After walking some time in this way, the two ladies in front, the two gentlemen behind, on resuming their places after descending to the brink of the river for the better inspection of some curious water-plant, there chanced to be a little alteration. It originated in Mrs. Gardiner, who, fatigued by the exercise of the morning, found Elizabeth's arm inadequate to her support, and consequently preferred her husband's. Mr. Darcy took her place by her niece, and they walked on together. After a short silence, the lady first spoke. She wished him to know that she had been assured of his absence before she came to the place, and accordingly began by observing that his arrival had been very unexpected -- "for your housekeeper," she added, "informed us that you would certainly not be here till to-morrow; and indeed, before we left Bakewell we understood that you were not immediately expected in the country." He acknowledged the truth of it all; and said that business with his steward had occasioned his coming forward a few hours before the rest of the party with whom he had been travelling. "They will join me early tomorrow," he continued, "and among them are some who will claim an acquaintance with you, -- Mr. Bingley and his sisters."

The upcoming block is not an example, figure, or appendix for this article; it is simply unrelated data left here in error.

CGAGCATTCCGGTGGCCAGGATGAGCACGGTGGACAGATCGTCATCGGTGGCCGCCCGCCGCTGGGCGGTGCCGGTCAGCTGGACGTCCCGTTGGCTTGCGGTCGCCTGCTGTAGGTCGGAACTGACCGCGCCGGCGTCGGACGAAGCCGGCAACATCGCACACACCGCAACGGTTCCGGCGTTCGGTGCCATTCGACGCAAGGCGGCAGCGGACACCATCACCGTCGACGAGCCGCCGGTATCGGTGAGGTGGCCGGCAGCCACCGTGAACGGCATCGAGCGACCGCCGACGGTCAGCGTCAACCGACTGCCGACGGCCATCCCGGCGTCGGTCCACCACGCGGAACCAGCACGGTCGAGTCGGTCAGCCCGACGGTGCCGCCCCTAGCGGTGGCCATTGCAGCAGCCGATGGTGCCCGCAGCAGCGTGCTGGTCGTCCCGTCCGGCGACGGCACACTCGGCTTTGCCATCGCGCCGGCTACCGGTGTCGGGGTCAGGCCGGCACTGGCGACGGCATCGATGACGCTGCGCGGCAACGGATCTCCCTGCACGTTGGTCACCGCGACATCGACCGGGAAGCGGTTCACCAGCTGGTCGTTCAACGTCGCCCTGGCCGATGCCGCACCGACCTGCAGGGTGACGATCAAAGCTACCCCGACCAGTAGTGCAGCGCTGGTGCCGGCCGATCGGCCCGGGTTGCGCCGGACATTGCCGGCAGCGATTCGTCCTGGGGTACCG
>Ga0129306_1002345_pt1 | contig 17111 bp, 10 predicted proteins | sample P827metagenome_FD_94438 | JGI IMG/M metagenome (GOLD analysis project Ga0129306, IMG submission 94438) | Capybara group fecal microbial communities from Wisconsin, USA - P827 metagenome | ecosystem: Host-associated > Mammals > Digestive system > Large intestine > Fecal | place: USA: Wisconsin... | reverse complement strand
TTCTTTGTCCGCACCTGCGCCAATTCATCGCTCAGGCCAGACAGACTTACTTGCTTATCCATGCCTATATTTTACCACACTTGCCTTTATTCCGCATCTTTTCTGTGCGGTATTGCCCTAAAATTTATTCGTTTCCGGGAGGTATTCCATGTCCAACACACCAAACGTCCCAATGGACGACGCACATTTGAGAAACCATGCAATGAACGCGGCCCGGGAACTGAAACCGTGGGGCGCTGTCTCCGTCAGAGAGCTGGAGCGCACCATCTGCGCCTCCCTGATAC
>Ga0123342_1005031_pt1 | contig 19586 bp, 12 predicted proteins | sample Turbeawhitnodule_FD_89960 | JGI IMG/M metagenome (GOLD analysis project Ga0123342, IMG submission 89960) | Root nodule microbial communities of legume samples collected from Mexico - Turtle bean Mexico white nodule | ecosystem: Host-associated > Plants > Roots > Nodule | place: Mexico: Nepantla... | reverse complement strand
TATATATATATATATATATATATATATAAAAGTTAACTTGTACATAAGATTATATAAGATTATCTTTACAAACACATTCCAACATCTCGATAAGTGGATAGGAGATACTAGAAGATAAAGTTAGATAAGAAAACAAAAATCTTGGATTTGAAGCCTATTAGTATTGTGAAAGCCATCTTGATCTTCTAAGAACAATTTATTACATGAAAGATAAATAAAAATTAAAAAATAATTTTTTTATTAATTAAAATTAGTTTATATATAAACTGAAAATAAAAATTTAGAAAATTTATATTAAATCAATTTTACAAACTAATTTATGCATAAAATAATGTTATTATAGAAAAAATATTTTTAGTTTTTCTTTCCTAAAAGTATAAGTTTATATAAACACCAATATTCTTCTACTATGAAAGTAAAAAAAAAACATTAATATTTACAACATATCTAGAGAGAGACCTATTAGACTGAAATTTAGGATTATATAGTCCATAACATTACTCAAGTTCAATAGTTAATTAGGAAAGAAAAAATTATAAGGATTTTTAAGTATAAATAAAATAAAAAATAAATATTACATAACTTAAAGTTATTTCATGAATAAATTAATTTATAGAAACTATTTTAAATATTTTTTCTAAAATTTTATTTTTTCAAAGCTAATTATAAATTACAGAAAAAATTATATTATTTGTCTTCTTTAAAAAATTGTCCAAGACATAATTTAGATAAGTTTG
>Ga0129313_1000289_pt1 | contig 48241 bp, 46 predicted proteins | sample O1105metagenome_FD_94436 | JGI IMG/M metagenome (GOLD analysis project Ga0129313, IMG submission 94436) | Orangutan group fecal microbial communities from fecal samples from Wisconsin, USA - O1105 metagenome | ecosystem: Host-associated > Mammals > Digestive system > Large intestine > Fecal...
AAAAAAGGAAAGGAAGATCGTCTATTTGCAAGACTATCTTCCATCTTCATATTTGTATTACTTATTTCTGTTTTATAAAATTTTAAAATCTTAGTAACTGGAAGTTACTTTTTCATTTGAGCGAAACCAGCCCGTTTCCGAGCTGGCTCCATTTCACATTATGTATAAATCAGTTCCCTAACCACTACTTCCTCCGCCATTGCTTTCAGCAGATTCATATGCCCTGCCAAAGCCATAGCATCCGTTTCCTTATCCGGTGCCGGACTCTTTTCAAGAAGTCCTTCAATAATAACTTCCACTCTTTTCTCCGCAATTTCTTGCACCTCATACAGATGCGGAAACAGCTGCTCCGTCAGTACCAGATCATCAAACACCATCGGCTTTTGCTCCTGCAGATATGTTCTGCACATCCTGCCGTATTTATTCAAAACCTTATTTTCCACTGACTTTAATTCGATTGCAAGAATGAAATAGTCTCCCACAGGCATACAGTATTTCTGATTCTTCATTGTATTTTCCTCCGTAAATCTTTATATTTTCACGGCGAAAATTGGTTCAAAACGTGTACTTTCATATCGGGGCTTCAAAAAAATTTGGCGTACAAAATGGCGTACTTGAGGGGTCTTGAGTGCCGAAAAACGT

Elizabeth answered only by a slight bow. Her thoughts were instantly driven back to the time when Mr. Bingley's name had been last mentioned between them; and if she might judge from his complexion, his mind was not very differently engaged.

"There is also one other person in the party," he continued after a pause, "who more particularly wishes to be known to you, -- Will you allow me, or do I ask too much, to introduce my sister to your acquaintance during your stay at Lambton?"